3. The ruling itself reflects an illegitimate use of the Supreme Court’s power. In the dissenting words of John Roberts, this decision by the Court had nothing to do with the Constitution. Rather, it was the legislation of an agenda, the writing of a new law into our country by a body never commissioned to do so.
Some have said that we, the church, should not be making a big deal (if any) out of this, since this is only the granting of a civil right. We have to, it is said, acknowledge that not everyone in our country believes like we do and they should be free to follow the dictates of their consciences in matters of conviction or morality. That is, indeed, a principle we hold to very strongly, but it is not the issue in this case.
The questions in this case are not whether gay people should be free to be gay or to enter into whatever covenants with one another they wish. (They have had the freedom to do that for some time, a freedom we respect and would want to see upheld.) Rather, the questions in this case were (a) whether the state should institutionalize that relationship and, concomitantly, (b) whether the state possesses the ability to define, or redefine, marriage (as opposed to recognizing that the definition of marriage derives from sources of authority outside the state).
As to (a), this Supreme Court decision institutionalizes what God calls sin. The state has not taken a neutral position, but an affirming position—which God expressly condemns (Romans 1:32). This means that (b) the state has taken upon itself the right and responsibility to define marriage. This decision presupposes that the U.S. government recognizes no authority other than the state—that all things start and stop with the will of the people. This is a precarious position to be in, as it, ironically, puts all of our rights in jeopardy.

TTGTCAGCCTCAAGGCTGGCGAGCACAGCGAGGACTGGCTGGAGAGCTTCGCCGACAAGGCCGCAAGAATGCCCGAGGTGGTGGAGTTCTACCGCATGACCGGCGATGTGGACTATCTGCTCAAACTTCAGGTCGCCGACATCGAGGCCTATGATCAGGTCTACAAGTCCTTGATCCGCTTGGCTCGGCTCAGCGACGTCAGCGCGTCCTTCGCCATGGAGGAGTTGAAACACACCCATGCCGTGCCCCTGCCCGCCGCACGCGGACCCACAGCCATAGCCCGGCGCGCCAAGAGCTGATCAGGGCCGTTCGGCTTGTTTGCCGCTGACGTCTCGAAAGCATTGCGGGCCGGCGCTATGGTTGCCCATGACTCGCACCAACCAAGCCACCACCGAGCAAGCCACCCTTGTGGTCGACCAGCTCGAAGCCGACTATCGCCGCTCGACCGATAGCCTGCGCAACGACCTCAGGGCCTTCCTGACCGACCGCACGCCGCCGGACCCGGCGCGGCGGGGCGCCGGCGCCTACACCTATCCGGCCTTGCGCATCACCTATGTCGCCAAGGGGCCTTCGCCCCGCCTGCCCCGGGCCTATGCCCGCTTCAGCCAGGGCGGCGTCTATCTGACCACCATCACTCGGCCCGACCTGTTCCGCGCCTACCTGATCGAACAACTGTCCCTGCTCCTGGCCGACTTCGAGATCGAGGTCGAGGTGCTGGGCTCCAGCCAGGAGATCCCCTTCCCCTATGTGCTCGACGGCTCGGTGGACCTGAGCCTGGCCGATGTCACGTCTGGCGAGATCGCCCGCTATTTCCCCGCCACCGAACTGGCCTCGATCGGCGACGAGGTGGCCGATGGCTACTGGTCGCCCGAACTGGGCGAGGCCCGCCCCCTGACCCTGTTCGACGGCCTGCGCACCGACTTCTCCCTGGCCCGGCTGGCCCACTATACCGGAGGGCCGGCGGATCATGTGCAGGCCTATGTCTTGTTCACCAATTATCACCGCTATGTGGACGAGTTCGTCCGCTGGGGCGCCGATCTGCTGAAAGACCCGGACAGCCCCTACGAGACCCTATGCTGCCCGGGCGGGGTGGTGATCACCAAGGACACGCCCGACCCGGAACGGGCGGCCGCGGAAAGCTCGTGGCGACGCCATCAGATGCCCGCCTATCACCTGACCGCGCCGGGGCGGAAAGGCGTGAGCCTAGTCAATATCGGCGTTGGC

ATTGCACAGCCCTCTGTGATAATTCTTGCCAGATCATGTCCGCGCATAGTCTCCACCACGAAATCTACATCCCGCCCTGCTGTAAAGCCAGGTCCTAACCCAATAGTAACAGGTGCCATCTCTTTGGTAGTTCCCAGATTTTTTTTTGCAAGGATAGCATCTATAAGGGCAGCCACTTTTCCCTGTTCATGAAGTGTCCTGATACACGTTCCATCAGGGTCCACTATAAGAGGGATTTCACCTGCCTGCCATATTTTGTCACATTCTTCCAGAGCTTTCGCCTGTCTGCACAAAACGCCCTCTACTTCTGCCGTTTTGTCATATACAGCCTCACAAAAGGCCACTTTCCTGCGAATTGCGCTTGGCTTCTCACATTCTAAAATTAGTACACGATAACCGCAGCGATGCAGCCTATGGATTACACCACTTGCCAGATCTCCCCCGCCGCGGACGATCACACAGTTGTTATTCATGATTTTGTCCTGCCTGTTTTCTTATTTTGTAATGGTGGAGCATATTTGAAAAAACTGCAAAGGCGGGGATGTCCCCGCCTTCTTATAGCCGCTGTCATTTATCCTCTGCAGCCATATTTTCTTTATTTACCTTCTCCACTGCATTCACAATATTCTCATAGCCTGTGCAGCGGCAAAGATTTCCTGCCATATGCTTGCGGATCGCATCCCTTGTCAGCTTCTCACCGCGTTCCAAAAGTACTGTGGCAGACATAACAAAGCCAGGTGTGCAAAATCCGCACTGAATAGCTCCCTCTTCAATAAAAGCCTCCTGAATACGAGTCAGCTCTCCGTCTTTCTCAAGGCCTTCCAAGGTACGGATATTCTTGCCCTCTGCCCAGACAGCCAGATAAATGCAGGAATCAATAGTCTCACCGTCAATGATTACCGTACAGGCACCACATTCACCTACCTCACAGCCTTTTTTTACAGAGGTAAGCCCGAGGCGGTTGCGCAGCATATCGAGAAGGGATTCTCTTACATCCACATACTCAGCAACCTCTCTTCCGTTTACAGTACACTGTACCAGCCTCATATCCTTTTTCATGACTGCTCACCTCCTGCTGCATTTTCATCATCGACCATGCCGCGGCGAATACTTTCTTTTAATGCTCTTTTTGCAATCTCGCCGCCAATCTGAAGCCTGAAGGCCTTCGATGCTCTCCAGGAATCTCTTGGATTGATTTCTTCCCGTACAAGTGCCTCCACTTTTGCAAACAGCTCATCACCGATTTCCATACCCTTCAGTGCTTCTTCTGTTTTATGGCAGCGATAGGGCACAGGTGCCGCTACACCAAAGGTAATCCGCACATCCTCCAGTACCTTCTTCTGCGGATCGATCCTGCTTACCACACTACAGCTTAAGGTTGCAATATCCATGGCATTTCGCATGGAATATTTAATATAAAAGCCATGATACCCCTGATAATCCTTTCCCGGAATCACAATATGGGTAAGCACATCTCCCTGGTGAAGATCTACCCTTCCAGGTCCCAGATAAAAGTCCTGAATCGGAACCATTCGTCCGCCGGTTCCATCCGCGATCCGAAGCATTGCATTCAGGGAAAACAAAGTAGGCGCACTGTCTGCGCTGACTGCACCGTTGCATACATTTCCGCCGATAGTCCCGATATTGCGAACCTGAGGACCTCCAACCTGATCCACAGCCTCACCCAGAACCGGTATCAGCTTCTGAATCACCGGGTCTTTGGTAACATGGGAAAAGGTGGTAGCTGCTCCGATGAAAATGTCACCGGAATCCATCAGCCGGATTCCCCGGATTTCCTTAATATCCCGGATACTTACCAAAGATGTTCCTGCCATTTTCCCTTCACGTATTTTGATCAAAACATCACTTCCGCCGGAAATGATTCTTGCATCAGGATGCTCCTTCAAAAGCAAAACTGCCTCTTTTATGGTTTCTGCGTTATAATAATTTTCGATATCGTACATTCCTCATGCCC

Our founding fathers recognized the basis of freedoms and rights to be the will of the Creator, not the will of the majority. As Thomas Jefferson said, rights that derive their authority from the mob can be removed by the mob. Only when our rights are seen as “endowed by our Creator” do they become “inalienable.” That God, not man, defines and bestows our most basic freedoms and institutions has been the bedrock of our Republic, and, subsequently, the basis of every significant societal reformation in our nation’s history. Martin Luther King, Jr. appealed not to the will of the majority for the equality of races, but to a higher law, the law of the Creator. Abandon the design of the Creator, and we have no higher authority than the changing will of the people, the tyranny of the majority. Ben Franklin famously quipped, “Democracy is two wolves and a lamb voting on what to have for lunch. Liberty is a lamb having grounds on which to contest the vote.”
4. As a church, we must speak about this with others in a tone that communicates the spirit of our Savior, who came not to judge but to save. We are not a community of the righteous condemning the sexually wayward, but fellow rebels redeemed by Jesus’ blood, calling out for others to experience the grace we’ve experienced. With the gay and lesbian community we share a common humanity; a common problem—sin; and a common hope—the substitutionary death of Jesus Christ.
I was saddened to hear that one of our church members who lives with a same-sex attraction recently overheard someone saying, “There is a special place in hell for gay people.” Actually, there is a special place in hell for self-righteous people. We should never speak in a way that separates gay and lesbian people from us. If we are right with God, it is because we are forgiven. If we are awake, it is because God roused us from the sleep of death. We have absolutely nothing about which to boast—and that transforms our entire disposition. It is not enough to possess the truth of Christ, we must also reflect the spirit of Christ.
Furthermore, we cannot “give up” on our culture or withdraw from it, as tempting as that is right now. I have felt the impulse to throw up my hands and say, “To hell with the culture,” and to burrow myself into the Christian community, where I feel accepted and safe. But thank God Jesus did not do that with me. He entered our world, living and loving among us. We must enter our world as he did, sending our children into it as he did.
The Summit Church must continue to be a place where gay and lesbian people feel welcome as they seek repentance and faith in the Lord Jesus Christ, a place safe to “come out” with struggles of any kind. We must be the loudest advocates against acts of injustice or abuse of gay and lesbian people. They are us. And we must prepare ourselves to receive the refugees of this sexual revolution, for they will be many.